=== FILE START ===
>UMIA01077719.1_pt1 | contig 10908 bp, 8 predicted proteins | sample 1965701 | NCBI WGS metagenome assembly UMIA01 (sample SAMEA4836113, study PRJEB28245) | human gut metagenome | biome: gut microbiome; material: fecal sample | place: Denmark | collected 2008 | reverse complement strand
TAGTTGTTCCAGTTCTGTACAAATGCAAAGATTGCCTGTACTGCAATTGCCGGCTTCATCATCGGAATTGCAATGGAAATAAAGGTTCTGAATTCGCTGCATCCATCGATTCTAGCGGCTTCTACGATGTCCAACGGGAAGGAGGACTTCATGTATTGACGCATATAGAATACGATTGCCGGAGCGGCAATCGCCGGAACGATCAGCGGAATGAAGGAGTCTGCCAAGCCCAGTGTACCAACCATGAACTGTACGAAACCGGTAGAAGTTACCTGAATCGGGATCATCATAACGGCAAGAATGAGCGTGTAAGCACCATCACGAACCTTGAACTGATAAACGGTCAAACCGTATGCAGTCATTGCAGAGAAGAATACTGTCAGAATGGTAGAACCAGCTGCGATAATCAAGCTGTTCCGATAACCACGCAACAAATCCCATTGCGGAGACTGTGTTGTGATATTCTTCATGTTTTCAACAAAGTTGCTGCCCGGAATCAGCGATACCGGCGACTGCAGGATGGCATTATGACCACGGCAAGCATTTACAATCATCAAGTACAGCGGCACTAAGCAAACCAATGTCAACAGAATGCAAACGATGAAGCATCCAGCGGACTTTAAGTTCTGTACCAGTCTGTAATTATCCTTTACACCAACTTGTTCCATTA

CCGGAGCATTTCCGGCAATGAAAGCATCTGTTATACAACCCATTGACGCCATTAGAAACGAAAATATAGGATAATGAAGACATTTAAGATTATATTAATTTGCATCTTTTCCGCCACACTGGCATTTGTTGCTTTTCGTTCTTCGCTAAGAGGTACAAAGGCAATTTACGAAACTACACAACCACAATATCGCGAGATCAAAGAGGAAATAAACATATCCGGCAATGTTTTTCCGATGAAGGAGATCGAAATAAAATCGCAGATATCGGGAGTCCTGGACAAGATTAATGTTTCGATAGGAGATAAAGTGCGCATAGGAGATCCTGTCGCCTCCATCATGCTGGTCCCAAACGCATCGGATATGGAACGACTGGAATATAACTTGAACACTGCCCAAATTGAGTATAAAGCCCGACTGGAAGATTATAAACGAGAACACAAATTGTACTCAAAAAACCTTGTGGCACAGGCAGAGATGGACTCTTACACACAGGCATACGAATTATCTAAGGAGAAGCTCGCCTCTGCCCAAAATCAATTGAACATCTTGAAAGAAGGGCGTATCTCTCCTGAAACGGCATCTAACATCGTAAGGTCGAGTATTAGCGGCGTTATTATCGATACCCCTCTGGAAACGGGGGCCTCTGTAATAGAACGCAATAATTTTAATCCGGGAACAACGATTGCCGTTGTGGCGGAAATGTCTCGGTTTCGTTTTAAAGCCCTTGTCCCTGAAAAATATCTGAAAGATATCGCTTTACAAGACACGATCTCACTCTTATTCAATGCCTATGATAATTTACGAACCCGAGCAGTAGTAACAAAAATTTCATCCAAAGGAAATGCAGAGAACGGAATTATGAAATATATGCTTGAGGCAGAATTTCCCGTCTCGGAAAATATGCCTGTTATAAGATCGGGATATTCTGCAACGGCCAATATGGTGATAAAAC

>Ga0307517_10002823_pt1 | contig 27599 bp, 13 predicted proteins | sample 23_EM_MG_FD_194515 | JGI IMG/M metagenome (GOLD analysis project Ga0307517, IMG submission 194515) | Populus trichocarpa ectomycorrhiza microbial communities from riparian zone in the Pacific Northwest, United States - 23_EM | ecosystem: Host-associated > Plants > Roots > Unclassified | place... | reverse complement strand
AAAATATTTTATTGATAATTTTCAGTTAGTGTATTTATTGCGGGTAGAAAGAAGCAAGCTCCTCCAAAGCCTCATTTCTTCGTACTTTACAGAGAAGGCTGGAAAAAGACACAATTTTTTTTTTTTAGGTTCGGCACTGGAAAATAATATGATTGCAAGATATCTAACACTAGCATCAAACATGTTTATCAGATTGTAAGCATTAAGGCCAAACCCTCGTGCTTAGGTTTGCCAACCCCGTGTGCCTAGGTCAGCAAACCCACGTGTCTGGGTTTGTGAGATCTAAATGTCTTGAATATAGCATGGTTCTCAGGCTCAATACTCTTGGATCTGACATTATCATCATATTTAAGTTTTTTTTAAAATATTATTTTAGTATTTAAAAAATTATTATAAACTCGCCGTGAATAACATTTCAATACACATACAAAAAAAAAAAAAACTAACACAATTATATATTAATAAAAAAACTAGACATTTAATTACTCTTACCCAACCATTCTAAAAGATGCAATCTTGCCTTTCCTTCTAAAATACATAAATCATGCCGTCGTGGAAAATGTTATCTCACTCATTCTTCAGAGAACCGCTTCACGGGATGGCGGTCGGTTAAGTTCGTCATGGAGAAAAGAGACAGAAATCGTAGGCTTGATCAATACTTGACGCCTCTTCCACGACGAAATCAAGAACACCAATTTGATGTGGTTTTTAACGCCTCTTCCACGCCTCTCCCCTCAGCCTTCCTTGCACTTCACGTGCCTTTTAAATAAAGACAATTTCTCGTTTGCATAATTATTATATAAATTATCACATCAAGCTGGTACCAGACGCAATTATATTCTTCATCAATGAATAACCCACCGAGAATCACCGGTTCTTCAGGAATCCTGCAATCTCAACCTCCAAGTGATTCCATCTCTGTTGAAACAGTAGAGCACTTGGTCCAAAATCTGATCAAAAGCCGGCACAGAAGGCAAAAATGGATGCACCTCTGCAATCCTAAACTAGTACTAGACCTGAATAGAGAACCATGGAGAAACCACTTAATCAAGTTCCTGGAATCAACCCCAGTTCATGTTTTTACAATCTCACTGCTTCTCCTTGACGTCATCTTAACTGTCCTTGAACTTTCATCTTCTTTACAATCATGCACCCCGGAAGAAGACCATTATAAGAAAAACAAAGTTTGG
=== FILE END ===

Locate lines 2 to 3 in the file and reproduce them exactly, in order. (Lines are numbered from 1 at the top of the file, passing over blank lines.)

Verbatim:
TAGTTGTTCCAGTTCTGTACAAATGCAAAGATTGCCTGTACTGCAATTGCCGGCTTCATCATCGGAATTGCAATGGAAATAAAGGTTCTGAATTCGCTGCATCCATCGATTCTAGCGGCTTCTACGATGTCCAACGGGAAGGAGGACTTCATGTATTGACGCATATAGAATACGATTGCCGGAGCGGCAATCGCCGGAACGATCAGCGGAATGAAGGAGTCTGCCAAGCCCAGTGTACCAACCATGAACTGTACGAAACCGGTAGAAGTTACCTGAATCGGGATCATCATAACGGCAAGAATGAGCGTGTAAGCACCATCACGAACCTTGAACTGATAAACGGTCAAACCGTATGCAGTCATTGCAGAGAAGAATACTGTCAGAATGGTAGAACCAGCTGCGATAATCAAGCTGTTCCGATAACCACGCAACAAATCCCATTGCGGAGACTGTGTTGTGATATTCTTCATGTTTTCAACAAAGTTGCTGCCCGGAATCAGCGATACCGGCGACTGCAGGATGGCATTATGACCACGGCAAGCATTTACAATCATCAAGTACAGCGGCACTAAGCAAACCAATGTCAACAGAATGCAAACGATGAAGCATCCAGCGGACTTTAAGTTCTGTACCAGTCTGTAATTATCCTTTACACCAACTTGTTCCATTA

CCGGAGCATTTCCGGCAATGAAAGCATCTGTTATACAACCCATTGACGCCATTAGAAACGAAAATATAGGATAATGAAGACATTTAAGATTATATTAATTTGCATCTTTTCCGCCACACTGGCATTTGTTGCTTTTCGTTCTTCGCTAAGAGGTACAAAGGCAATTTACGAAACTACACAACCACAATATCGCGAGATCAAAGAGGAAATAAACATATCCGGCAATGTTTTTCCGATGAAGGAGATCGAAATAAAATCGCAGATATCGGGAGTCCTGGACAAGATTAATGTTTCGATAGGAGATAAAGTGCGCATAGGAGATCCTGTCGCCTCCATCATGCTGGTCCCAAACGCATCGGATATGGAACGACTGGAATATAACTTGAACACTGCCCAAATTGAGTATAAAGCCCGACTGGAAGATTATAAACGAGAACACAAATTGTACTCAAAAAACCTTGTGGCACAGGCAGAGATGGACTCTTACACACAGGCATACGAATTATCTAAGGAGAAGCTCGCCTCTGCCCAAAATCAATTGAACATCTTGAAAGAAGGGCGTATCTCTCCTGAAACGGCATCTAACATCGTAAGGTCGAGTATTAGCGGCGTTATTATCGATACCCCTCTGGAAACGGGGGCCTCTGTAATAGAACGCAATAATTTTAATCCGGGAACAACGATTGCCGTTGTGGCGGAAATGTCTCGGTTTCGTTTTAAAGCCCTTGTCCCTGAAAAATATCTGAAAGATATCGCTTTACAAGACACGATCTCACTCTTATTCAATGCCTATGATAATTTACGAACCCGAGCAGTAGTAACAAAAATTTCATCCAAAGGAAATGCAGAGAACGGAATTATGAAATATATGCTTGAGGCAGAATTTCCCGTCTCGGAAAATATGCCTGTTATAAGATCGGGATATTCTGCAACGGCCAATATGGTGATAAAAC